3 — Racket Syntax Extensions

Due Tuesday, 30 Jan; 9:00am

Delivery Send me a Racket file name 3-lastname1-lastname2.rkt with your solutions. The file should start as follows:
; Problem Set 3
; Lastname1, Firstname1
; Lastname2, Firstname2
Separate the various problems from each other with a comment line of 99 dashes.


Develop the syntax transformations in Racket:

  • loop, which has the following grammar:
      Expression = ...
      | (loop Variable0 ((Variable1 Expression1) ...) Expression0 ...)
    It creates a recursive function, named Variable0, whose parameters are Variable1 ..., whose body is Expression0 ..., and immediately applies it to the arguments Expression1 .... The Variable0 function is not visible outside of the loop expression.

  • all, which has the following grammar:
      Expression = ...
      | (all Expression ...)
    If all of the expressions evaluate to a non-#false value, all produces the list of the results; otherwise it produces #false.

  • dispatch, which has this grammar:
      Expression = ...
      | (dispatch Expression DClause ...)
      | (dispatch Expression DClause ... [orelse Expression])
      DClause = [(Identifier ...) Expression]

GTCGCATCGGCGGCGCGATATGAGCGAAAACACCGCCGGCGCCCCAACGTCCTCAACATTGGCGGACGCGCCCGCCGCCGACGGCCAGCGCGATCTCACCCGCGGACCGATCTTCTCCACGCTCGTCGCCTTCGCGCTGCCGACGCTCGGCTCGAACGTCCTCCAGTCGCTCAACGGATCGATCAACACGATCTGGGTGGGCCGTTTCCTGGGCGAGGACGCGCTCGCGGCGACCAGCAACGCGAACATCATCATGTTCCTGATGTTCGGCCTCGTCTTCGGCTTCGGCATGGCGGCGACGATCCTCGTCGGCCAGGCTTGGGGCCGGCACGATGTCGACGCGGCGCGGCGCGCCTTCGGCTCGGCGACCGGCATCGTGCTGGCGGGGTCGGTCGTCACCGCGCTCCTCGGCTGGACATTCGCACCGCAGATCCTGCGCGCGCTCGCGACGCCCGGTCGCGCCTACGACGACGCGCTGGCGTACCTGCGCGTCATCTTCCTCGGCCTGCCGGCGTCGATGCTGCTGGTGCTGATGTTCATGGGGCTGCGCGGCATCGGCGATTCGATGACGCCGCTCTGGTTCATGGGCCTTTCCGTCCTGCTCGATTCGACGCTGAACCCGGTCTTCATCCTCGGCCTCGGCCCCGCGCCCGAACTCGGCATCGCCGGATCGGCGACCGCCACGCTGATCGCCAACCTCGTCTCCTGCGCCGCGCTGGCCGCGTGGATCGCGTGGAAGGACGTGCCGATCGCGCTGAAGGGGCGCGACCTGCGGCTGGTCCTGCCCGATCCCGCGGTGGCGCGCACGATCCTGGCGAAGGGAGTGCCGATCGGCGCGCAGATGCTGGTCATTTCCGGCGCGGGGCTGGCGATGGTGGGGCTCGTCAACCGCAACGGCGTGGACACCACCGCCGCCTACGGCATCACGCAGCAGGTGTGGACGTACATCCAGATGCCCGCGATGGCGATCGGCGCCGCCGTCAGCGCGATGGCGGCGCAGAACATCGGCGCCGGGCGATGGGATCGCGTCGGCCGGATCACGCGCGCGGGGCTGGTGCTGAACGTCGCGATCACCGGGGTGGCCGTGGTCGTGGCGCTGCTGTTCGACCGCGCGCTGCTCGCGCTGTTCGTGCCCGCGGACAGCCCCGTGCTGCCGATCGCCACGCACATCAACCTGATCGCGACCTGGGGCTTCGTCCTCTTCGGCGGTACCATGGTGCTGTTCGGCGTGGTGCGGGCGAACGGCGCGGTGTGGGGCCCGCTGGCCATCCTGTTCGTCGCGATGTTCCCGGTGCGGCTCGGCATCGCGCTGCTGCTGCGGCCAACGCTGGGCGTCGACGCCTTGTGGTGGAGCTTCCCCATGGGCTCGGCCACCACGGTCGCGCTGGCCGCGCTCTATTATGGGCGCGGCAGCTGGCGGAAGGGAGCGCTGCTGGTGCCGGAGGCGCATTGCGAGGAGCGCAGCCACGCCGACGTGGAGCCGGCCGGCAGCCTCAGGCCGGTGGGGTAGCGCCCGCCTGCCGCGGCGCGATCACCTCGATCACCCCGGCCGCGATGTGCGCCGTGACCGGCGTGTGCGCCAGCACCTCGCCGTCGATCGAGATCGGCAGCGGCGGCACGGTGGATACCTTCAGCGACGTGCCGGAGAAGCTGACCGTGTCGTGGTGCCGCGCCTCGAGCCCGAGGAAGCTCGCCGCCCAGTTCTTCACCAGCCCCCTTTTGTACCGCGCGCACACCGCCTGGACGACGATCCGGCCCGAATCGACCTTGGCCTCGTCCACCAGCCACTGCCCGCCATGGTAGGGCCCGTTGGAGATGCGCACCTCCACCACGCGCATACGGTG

It evaluates the first Expression to a symbol; if it produces anything else, dispatch raises an error. Next dispatch checks whether the symbol occurs in any of the identifier lists (interpreted as list of symbols) and evaluates all corresponding expressions. If the symbol does not show up in any of the identifier lists and an orelse clause is present, the expression in that clause is evaluated.

    (define (f x)
      (dispatch x
                [(x y) (displayln 0)]
                [(z x) (displayln 1)]
                [orelse (displayln 2)]))
    For (f 'x), x shows up in both regular clauses, while for (f 'a) a does not show up at all.

  • struct/con, which has this grammar:
      Expression = ...
      | (struct/con Identifier ({Identifier : Identifier} ...))
    The difference to plain struct is that each field comes with a second identifier, to the right of :. This identifier names a predicate.

    The form creates a struct type definition whose constructor ensures that the respective field values satisfy the named predicate.

    Note Racket’s struct comes with guards. The point of this exercise is that you may use struct but not its guard feature. Instead, override the struct constructor. See hints.

    Hint (1) It is possible to set! a function name. (2) Use begin to splice a sequence of code into a context.

  • define-rewrite-rule, which accepts a syntax pattern and a syntax template and then synthesizes an appropriate combination of define-syntax and syntax-parse.


      (loop-for-ever exp)
      ; >
      (local ((define (for-ever) (begin exp (for-ever)))) (for-ever)))
If you think a feature is better off implemented as a function, do so.